I have nothing against journaling, except in the specific case of my own emotional health. We depressive types are often lovely people—really!—but many of us share a certain thought pattern: rumination. Because I am most likely to seek the company of pen and paper when I'm least suited to being with actual people, my attempts at journaling used to end up like this:
I'm the worst housekeeper ever. The kitchen's so gross it will take me an hour, and then I’ll be even more tired and I won’t get any writing done. What is the point? WHAT IS THE POINT? There is no point. It’s all utterly pointless. Do the dishes, then more dishes get dirty, then do more dishes, again and again forever as I hurtle towards a meaningless death. Everything sucks.See what I mean? The journal is not a healthy outlet for rumination. Expressed mathematically:
But still... I need to write like I need food and air and very occasional interaction with human beings. So what's a writer to do? Here are my tips for avoiding the tornado:
- It may get used off and on for years or be filled in a month.
- I’ll have at least two other notebooks in rotation at the same time because I write in whatever I have handy.
- It will be an unsorted mish-mash of fiction, stream-of-consciousness drivel, grocery lists, and important dates and phone numbers. I will never remember to transfer those important dates to a calendar.
- Eventually, I will let the kids doodle all over it at a restaurant.
- At some point, I will spill water or coffee, rendering most of the pages unreadable.
- 99.9% of any notebook is too boring to re-read.
Take out the trash
While simply writing down bad feelings isn't very helpful, transforming them into poetry can be. Include line breaks, choose each image and each word carefully, and you might find yourself more involved in crafting a poem than in whatever emotional crisis started your journey into free verse. There's a creative objectivity that goes along with art, and it often gives me the distance I need to get though a bad time.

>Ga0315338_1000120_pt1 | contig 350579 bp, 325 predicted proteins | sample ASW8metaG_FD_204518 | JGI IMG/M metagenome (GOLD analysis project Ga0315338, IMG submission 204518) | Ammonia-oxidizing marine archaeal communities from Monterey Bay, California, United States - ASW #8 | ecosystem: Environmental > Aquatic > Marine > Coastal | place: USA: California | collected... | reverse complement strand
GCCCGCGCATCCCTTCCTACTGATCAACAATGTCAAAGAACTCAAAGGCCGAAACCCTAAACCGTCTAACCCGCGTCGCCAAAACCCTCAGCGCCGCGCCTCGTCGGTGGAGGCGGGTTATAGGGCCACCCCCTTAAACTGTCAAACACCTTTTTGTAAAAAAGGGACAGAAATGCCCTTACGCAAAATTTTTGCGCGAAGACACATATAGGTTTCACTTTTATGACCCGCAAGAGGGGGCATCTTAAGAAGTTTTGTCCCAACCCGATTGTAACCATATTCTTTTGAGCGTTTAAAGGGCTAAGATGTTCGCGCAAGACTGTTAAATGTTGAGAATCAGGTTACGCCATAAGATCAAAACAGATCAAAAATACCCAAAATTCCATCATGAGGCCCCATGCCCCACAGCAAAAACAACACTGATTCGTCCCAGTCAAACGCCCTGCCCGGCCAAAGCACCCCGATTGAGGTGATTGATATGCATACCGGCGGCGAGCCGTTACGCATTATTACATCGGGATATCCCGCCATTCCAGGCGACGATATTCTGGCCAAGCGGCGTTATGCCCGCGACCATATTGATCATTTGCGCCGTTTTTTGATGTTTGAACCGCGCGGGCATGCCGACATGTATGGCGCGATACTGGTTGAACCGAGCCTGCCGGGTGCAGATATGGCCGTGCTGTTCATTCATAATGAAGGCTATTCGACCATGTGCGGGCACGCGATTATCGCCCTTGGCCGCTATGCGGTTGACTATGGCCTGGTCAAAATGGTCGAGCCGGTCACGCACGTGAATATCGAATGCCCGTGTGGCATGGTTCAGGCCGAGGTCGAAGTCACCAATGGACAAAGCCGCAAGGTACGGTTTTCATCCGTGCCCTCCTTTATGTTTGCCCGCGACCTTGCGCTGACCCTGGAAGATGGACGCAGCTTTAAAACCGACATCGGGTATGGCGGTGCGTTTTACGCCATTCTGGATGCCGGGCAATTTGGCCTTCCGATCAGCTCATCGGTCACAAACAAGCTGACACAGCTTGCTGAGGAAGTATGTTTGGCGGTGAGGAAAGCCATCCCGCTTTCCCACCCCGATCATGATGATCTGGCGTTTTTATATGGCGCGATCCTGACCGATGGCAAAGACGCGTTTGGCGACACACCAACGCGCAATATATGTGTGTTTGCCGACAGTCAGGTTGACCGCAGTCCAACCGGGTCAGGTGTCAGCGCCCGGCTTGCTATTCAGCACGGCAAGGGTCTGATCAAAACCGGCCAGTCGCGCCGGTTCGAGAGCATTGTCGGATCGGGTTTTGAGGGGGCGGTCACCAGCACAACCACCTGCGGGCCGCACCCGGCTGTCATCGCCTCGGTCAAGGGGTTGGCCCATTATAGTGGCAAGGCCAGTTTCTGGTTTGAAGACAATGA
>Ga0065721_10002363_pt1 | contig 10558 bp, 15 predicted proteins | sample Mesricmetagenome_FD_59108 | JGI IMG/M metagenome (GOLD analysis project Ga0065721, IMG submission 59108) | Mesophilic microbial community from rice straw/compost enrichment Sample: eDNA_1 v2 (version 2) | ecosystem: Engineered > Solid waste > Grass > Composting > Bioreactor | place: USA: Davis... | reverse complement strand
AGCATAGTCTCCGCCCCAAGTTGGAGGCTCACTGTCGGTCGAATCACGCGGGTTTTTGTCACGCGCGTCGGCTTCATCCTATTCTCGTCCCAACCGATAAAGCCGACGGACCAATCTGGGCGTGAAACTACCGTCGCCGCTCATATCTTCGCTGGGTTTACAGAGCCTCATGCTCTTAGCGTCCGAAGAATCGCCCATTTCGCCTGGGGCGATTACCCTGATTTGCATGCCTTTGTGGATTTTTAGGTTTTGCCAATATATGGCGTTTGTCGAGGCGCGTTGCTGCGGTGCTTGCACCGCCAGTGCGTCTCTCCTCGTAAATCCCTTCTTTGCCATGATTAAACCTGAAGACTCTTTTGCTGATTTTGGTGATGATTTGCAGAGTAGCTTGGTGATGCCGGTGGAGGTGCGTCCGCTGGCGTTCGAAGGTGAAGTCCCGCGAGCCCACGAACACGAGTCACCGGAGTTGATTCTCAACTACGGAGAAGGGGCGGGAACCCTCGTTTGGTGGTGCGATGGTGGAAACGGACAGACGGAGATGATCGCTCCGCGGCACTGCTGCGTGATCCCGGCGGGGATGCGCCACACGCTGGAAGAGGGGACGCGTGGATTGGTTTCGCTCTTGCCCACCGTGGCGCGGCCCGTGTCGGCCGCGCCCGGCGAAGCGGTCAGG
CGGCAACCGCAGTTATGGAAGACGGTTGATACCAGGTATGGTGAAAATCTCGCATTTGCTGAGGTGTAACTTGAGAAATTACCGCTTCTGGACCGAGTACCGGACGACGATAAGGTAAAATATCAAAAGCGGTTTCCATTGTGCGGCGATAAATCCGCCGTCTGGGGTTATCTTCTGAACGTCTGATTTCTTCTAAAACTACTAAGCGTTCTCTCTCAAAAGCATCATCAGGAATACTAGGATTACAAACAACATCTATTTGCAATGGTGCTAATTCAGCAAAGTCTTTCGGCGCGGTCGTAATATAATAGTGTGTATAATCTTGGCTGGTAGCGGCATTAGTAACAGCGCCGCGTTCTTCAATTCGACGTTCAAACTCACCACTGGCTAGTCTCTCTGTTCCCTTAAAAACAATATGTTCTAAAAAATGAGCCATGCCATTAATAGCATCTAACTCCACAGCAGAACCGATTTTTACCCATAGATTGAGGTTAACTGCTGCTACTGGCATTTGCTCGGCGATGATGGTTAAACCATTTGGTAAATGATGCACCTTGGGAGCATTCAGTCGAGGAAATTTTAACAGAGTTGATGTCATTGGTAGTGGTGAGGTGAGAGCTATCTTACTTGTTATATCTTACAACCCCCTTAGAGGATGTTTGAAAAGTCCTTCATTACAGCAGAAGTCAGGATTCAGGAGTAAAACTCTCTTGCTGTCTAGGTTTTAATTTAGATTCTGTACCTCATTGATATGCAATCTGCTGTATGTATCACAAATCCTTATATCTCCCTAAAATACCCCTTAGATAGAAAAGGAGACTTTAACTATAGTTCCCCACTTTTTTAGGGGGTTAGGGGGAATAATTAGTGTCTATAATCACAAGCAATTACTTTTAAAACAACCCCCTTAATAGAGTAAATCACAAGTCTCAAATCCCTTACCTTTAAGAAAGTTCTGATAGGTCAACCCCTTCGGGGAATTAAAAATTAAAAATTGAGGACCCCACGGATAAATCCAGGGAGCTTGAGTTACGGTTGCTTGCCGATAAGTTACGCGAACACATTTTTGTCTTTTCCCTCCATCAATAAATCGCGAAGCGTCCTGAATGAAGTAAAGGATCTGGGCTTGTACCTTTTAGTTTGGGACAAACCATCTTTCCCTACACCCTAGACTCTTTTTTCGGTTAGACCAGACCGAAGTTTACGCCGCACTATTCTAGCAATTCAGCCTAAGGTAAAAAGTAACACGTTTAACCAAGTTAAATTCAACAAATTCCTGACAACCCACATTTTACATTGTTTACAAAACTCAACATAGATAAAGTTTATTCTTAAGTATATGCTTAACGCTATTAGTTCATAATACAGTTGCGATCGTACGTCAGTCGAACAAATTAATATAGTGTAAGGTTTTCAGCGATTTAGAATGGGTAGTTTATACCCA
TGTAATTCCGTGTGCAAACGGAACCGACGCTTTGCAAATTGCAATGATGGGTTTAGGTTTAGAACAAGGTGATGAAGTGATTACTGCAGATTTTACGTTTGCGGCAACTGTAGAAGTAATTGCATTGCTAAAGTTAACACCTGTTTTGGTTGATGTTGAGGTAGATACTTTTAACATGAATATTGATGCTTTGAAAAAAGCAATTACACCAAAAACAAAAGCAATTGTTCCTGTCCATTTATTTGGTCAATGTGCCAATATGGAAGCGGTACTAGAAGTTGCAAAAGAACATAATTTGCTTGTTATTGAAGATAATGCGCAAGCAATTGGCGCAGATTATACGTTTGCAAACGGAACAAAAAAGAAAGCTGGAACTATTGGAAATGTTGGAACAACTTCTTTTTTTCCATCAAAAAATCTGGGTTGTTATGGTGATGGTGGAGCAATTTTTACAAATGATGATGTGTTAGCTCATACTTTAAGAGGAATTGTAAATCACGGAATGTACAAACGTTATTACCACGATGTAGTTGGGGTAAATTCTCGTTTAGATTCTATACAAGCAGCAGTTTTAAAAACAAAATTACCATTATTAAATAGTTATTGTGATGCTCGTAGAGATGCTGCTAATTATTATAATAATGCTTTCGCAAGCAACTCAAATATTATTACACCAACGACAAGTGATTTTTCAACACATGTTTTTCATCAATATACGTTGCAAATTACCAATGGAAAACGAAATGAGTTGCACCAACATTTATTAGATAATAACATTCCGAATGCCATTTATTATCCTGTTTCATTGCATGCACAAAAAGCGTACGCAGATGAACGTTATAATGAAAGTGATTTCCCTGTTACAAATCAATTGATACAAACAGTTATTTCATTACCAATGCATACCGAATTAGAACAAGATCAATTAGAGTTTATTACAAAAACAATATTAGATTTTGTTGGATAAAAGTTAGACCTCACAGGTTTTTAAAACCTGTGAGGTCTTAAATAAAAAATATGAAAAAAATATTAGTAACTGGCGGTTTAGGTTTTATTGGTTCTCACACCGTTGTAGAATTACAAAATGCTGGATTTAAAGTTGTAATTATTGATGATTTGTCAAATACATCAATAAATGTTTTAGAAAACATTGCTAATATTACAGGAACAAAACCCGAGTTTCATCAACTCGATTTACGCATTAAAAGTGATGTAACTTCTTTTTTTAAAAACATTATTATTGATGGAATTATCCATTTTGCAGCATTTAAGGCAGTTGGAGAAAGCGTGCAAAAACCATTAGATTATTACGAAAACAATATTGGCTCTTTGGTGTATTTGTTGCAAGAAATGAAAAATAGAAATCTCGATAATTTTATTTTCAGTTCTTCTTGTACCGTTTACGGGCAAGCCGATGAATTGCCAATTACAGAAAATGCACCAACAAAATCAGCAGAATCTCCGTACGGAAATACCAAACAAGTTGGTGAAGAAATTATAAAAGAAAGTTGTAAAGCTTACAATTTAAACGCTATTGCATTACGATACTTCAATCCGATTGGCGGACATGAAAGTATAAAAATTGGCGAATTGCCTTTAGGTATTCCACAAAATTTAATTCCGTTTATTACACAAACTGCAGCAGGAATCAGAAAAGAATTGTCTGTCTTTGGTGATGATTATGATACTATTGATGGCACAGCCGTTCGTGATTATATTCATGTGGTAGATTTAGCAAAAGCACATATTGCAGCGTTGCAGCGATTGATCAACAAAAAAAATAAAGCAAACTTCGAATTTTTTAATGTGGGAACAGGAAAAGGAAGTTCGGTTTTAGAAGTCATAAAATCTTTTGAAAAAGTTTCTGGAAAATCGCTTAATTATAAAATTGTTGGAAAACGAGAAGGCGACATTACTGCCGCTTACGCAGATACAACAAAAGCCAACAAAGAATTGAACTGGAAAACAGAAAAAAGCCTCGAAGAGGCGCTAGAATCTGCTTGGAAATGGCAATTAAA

Her worth was the dusty trail’s
desire.She puts lotion in her hands,always dry now,and in the geometry of her skinsees the cracked desert clayno water for her thirst.
There's freedom in writing stream-of-consciousness, letting yourself get as random and weird as your mind will allow without regard for logic or meaning. The following is utter nonsense, but writing it rescued me from a pint of Häagen-Dazs.
|Diet Coke + Mentos = Awesome|
Devil peals out of my car's subconscious keychain and I'm laughing out loud the nocturne, gentle and slow. Why is that cat clawing at nothing, air, a vacuum, a blue blinding hell-born light? My mind is bottled up and fizzy and minty-fresh, vaguely European. I'm a Mentos, a science experiment, imploding in the sand. My toes call me and plead to feel the sun.
Try it, really. Your brain will thank you.
Moment by Moment
|(Not my actual husband)|
I held the last glass from the dishwasher; it dripped water from its concave base onto my hand. John stood against the counter, slurping the last drops of Kellogg-sweetened milk from a blue ceramic bowl. His sandy hair stuck out in eighty different directions, and his left arm had a bright pink pattern of sleep creases. The children whispered about their cereal being poop, which meant they were eating poop and that made them poopyheads. I pretended I couldn’t hear them over Elmo’s World.
When you're working on a story, sometimes it flows and sometimes it's really work. That's just the writing life. Don't let a journal become an obstacle. If it isn't working for you, put it away. Go make some memories. Let life happen, and if the best times never make an appearance in your stack of notebooks, that's okay. There's more to the writing life than writing.